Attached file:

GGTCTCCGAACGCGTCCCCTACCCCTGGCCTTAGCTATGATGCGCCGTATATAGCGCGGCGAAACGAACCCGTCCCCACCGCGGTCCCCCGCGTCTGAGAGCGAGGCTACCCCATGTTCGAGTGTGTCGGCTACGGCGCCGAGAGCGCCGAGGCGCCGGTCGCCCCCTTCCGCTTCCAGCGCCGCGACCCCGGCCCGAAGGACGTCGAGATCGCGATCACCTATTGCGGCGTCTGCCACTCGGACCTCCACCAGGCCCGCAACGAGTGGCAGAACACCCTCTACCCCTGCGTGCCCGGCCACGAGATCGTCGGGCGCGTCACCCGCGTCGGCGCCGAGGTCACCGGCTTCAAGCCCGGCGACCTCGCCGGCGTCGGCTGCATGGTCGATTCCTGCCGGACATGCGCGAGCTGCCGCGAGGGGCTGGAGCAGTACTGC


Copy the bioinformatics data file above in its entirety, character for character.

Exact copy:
GGTCTCCGAACGCGTCCCCTACCCCTGGCCTTAGCTATGATGCGCCGTATATAGCGCGGCGAAACGAACCCGTCCCCACCGCGGTCCCCCGCGTCTGAGAGCGAGGCTACCCCATGTTCGAGTGTGTCGGCTACGGCGCCGAGAGCGCCGAGGCGCCGGTCGCCCCCTTCCGCTTCCAGCGCCGCGACCCCGGCCCGAAGGACGTCGAGATCGCGATCACCTATTGCGGCGTCTGCCACTCGGACCTCCACCAGGCCCGCAACGAGTGGCAGAACACCCTCTACCCCTGCGTGCCCGGCCACGAGATCGTCGGGCGCGTCACCCGCGTCGGCGCCGAGGTCACCGGCTTCAAGCCCGGCGACCTCGCCGGCGTCGGCTGCATGGTCGATTCCTGCCGGACATGCGCGAGCTGCCGCGAGGGGCTGGAGCAGTACTGC